Published on November 29th, 2012 | by ABCUSA0
Chinese Christian Leader Dies at Age 98, Leaving Legacy of ‘Love That Never Ends’
VALLEY FORGE, PA (ABNS 11/29/12)—Bishop K. H. Ting, prominent leader of the Three-Self Patriotic Movement and the China Christian Council, longstanding partners of American Baptist International Ministries (IM), passed away on November 22, 2012 at the age of 98 in Nanjing, China.
Bishop Ting, born in 1915, was a highly respected leader of Chinese Christians. In 1985, Ting together with other Christian leaders organized the Amity Foundation, a Christian faith-based organization to meet the needs of people and to glorify God’s name. It was through his vision, leadership and support that Amity Foundation entered into cooperation and ecumenical partnership with churches around the world, according to Ting’s obituary.
Representing American Baptist Churches USA (ABCUSA) and IM at the funeral service inNanjingwas Rev. David Wong. Wong is a special assistant to the Rev. Dr. Benjamin Chan, IM Area Director forChina,IndiaandEast Asia. Wong brought letters of condolence from ABCUSA and IM leadership to the family of Bishop Ting, the Three-Self Patriotic Movement, the China Christian Council and the Amity Foundation.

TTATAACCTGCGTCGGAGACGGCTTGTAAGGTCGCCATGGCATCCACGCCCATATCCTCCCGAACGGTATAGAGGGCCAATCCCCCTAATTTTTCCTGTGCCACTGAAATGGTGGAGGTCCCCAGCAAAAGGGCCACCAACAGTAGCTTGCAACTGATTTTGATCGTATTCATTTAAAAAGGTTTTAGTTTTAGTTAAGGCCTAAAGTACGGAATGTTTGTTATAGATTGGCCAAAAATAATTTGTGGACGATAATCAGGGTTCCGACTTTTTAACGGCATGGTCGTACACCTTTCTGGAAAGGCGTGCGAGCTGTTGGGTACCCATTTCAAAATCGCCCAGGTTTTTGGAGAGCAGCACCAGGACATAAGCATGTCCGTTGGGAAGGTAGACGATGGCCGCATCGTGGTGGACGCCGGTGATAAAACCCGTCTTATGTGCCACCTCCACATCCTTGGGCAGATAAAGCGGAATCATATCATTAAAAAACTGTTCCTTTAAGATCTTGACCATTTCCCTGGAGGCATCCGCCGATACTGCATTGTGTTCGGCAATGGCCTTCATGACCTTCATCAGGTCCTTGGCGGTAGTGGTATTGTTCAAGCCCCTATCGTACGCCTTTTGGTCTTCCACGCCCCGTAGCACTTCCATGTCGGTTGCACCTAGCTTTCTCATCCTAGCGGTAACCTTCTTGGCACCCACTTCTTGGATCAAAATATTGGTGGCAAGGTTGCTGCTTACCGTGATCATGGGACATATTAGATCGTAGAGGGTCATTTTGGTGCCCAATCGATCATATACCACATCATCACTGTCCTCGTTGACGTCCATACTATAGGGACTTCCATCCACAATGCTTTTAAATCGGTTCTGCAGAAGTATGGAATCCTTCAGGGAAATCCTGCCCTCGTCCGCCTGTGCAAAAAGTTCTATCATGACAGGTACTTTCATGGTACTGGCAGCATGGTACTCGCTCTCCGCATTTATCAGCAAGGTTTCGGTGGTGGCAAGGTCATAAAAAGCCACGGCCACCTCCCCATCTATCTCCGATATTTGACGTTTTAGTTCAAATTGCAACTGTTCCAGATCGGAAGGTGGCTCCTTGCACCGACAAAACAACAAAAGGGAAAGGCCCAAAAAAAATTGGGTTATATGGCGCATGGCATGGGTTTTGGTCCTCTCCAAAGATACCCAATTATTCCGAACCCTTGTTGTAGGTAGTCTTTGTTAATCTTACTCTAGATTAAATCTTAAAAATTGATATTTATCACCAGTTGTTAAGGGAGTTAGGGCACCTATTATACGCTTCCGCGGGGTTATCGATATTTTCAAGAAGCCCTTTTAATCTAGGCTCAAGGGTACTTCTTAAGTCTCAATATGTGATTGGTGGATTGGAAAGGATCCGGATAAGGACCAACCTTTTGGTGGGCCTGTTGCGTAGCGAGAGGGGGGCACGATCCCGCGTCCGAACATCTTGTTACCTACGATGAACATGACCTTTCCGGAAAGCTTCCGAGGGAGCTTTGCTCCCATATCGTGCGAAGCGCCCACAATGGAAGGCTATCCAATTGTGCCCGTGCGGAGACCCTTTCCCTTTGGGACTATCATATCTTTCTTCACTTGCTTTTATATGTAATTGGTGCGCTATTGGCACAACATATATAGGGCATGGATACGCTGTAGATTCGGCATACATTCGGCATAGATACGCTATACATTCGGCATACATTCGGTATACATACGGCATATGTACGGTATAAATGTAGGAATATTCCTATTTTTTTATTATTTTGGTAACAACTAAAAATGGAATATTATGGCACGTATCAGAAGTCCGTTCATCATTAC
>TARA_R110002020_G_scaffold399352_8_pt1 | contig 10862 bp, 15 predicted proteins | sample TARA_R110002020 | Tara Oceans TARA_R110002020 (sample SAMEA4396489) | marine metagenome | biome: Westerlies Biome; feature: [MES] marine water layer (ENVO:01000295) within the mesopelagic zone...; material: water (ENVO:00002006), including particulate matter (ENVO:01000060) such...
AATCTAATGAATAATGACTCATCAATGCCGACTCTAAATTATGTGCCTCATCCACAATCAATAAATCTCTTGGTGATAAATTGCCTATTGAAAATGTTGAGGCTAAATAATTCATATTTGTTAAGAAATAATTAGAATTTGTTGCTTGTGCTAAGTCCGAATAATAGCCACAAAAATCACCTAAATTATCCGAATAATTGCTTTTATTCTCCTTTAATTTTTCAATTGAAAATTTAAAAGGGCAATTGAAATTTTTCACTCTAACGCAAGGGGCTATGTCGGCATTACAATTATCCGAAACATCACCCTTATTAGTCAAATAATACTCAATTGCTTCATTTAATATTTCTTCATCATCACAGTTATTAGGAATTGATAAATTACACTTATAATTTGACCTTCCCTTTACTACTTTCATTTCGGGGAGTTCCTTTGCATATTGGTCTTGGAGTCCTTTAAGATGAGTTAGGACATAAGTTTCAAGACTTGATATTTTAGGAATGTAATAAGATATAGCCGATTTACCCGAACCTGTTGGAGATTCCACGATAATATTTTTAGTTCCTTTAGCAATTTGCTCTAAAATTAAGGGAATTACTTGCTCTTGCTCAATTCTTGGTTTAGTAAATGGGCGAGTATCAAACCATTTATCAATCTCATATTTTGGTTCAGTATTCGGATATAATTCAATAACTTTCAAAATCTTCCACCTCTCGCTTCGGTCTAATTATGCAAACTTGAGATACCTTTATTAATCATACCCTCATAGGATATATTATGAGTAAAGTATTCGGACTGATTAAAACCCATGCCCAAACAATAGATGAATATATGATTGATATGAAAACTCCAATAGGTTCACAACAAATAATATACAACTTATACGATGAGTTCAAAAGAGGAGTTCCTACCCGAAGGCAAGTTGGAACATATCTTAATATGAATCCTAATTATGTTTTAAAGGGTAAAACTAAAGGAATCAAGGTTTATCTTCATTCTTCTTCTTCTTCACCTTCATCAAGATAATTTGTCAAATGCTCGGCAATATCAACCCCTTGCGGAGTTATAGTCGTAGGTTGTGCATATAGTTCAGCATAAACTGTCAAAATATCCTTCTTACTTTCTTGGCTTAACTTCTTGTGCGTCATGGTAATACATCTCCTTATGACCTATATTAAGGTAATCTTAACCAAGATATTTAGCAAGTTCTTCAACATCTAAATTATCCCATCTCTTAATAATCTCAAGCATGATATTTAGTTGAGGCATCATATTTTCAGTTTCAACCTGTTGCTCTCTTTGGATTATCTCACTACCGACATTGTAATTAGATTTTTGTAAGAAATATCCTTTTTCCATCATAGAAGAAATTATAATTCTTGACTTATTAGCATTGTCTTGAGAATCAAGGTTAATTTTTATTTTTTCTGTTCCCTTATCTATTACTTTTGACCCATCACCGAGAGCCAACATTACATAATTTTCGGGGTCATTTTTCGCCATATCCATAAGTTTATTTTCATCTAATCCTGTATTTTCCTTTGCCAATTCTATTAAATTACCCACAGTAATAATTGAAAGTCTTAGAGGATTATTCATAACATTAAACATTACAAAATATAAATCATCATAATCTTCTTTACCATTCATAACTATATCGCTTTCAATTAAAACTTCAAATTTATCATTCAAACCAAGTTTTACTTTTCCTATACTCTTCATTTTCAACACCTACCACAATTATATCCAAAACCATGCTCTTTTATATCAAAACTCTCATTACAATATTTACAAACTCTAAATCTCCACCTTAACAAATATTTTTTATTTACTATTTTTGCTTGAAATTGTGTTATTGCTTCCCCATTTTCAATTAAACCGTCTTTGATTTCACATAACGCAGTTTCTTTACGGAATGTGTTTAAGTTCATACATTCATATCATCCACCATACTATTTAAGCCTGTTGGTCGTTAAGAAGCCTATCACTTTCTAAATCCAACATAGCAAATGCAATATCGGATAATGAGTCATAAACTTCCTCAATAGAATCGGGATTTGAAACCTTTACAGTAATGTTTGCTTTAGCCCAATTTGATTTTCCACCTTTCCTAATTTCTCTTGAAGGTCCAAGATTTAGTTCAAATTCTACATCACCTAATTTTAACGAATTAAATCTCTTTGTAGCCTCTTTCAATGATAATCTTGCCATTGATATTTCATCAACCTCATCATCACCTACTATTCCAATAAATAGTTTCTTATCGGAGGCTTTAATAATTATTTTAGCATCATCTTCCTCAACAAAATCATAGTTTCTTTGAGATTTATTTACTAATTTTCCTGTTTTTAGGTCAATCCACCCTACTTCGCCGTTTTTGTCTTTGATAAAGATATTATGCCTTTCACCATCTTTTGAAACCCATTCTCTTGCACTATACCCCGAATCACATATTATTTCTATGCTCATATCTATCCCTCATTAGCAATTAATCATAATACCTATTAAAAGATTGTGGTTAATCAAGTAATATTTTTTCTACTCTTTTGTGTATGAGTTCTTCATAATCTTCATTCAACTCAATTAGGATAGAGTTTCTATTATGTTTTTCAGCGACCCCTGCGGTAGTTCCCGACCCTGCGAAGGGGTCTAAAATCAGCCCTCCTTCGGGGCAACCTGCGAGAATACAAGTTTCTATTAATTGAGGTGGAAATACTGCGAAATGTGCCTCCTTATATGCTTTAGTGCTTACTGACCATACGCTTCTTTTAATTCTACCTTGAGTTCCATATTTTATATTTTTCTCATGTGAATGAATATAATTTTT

“’Love never ends’ and ‘The Bible unites us,’ are two simple, but powerful, statements used by Bishop Ting to guide the development of the church in China and ecumenical relationships,” summarized Chan. “They create tremendous impact over the Chinese churches and society and the global Christian community.”
Since reopening the Protestant churches inChinain 1979, the China Christian Council has grown to over 55,000 member churches and meeting points. They are ministered by 3,700 pastors including 1,000 woman pastors, 5,500 elders, 27,000 evangelists, and 150,000 lay pastors and leaders.